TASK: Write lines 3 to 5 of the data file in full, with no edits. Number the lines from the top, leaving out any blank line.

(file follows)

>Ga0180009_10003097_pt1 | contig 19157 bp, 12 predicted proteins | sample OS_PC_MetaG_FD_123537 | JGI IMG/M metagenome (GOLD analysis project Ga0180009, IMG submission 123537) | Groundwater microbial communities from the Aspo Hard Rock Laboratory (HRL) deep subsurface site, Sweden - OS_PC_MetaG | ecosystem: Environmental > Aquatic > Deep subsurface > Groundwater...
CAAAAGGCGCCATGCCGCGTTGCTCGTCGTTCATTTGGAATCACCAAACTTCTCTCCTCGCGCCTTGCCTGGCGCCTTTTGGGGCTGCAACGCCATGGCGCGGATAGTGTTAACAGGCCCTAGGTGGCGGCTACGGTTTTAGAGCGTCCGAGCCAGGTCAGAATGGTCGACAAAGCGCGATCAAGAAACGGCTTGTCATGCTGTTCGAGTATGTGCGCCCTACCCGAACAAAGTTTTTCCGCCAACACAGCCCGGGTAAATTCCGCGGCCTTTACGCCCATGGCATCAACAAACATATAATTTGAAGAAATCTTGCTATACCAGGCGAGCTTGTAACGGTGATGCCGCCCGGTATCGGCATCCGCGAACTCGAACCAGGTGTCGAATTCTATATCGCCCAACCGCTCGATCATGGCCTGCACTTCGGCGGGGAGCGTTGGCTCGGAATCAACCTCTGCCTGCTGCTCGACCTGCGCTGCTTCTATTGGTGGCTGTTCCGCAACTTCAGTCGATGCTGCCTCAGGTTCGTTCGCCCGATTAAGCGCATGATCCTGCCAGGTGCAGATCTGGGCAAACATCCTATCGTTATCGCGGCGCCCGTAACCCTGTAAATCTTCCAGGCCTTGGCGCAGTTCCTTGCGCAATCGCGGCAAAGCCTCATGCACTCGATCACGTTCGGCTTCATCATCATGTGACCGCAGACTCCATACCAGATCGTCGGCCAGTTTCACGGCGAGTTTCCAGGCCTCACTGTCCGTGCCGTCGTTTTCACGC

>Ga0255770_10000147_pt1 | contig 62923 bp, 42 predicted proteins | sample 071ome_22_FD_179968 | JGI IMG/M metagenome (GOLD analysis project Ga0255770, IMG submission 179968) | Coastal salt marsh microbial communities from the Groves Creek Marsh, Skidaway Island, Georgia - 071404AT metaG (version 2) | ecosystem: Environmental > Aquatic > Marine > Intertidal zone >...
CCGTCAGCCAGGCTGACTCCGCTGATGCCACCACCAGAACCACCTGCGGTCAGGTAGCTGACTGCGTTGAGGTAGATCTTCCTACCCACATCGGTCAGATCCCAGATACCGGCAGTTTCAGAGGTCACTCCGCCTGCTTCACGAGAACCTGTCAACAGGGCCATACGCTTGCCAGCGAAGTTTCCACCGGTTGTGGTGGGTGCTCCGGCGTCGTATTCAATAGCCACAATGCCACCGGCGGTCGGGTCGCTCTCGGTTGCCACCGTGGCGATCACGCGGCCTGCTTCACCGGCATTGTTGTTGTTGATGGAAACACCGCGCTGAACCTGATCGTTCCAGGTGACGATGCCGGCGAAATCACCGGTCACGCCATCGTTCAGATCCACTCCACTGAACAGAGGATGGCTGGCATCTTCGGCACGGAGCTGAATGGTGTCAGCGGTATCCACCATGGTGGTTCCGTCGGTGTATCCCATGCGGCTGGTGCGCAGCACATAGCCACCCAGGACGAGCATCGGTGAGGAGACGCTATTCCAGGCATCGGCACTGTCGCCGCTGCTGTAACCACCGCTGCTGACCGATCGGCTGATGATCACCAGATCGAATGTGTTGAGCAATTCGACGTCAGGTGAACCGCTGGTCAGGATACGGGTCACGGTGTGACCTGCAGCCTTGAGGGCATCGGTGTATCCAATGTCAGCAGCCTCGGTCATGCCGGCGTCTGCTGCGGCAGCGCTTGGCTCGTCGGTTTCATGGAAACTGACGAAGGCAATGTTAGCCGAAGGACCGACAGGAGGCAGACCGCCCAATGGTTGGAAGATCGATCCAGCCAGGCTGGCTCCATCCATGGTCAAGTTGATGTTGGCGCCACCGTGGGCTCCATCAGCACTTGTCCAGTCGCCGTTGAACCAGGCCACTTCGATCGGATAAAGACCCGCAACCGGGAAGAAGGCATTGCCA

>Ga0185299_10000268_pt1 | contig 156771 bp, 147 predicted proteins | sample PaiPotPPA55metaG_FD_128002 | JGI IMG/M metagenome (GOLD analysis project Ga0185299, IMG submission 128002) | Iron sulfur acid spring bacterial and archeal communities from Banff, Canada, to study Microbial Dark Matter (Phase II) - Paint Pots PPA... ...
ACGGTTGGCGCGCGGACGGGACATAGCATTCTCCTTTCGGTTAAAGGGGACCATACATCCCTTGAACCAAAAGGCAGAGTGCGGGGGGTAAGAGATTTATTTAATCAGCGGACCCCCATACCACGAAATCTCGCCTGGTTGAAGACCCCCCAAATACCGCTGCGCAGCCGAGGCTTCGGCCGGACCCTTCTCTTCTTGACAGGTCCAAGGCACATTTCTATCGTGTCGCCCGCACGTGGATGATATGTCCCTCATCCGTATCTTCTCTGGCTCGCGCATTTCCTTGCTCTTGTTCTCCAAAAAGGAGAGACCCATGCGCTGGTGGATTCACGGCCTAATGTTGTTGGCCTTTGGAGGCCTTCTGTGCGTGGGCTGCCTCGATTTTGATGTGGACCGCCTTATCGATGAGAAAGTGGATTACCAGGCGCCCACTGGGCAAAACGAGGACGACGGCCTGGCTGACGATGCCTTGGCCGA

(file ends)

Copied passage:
>Ga0255770_10000147_pt1 | contig 62923 bp, 42 predicted proteins | sample 071ome_22_FD_179968 | JGI IMG/M metagenome (GOLD analysis project Ga0255770, IMG submission 179968) | Coastal salt marsh microbial communities from the Groves Creek Marsh, Skidaway Island, Georgia - 071404AT metaG (version 2) | ecosystem: Environmental > Aquatic > Marine > Intertidal zone >...
CCGTCAGCCAGGCTGACTCCGCTGATGCCACCACCAGAACCACCTGCGGTCAGGTAGCTGACTGCGTTGAGGTAGATCTTCCTACCCACATCGGTCAGATCCCAGATACCGGCAGTTTCAGAGGTCACTCCGCCTGCTTCACGAGAACCTGTCAACAGGGCCATACGCTTGCCAGCGAAGTTTCCACCGGTTGTGGTGGGTGCTCCGGCGTCGTATTCAATAGCCACAATGCCACCGGCGGTCGGGTCGCTCTCGGTTGCCACCGTGGCGATCACGCGGCCTGCTTCACCGGCATTGTTGTTGTTGATGGAAACACCGCGCTGAACCTGATCGTTCCAGGTGACGATGCCGGCGAAATCACCGGTCACGCCATCGTTCAGATCCACTCCACTGAACAGAGGATGGCTGGCATCTTCGGCACGGAGCTGAATGGTGTCAGCGGTATCCACCATGGTGGTTCCGTCGGTGTATCCCATGCGGCTGGTGCGCAGCACATAGCCACCCAGGACGAGCATCGGTGAGGAGACGCTATTCCAGGCATCGGCACTGTCGCCGCTGCTGTAACCACCGCTGCTGACCGATCGGCTGATGATCACCAGATCGAATGTGTTGAGCAATTCGACGTCAGGTGAACCGCTGGTCAGGATACGGGTCACGGTGTGACCTGCAGCCTTGAGGGCATCGGTGTATCCAATGTCAGCAGCCTCGGTCATGCCGGCGTCTGCTGCGGCAGCGCTTGGCTCGTCGGTTTCATGGAAACTGACGAAGGCAATGTTAGCCGAAGGACCGACAGGAGGCAGACCGCCCAATGGTTGGAAGATCGATCCAGCCAGGCTGGCTCCATCCATGGTCAAGTTGATGTTGGCGCCACCGTGGGCTCCATCAGCACTTGTCCAGTCGCCGTTGAACCAGGCCACTTCGATCGGATAAAGACCCGCAACCGGGAAGAAGGCATTGCCA

>Ga0185299_10000268_pt1 | contig 156771 bp, 147 predicted proteins | sample PaiPotPPA55metaG_FD_128002 | JGI IMG/M metagenome (GOLD analysis project Ga0185299, IMG submission 128002) | Iron sulfur acid spring bacterial and archeal communities from Banff, Canada, to study Microbial Dark Matter (Phase II) - Paint Pots PPA... ...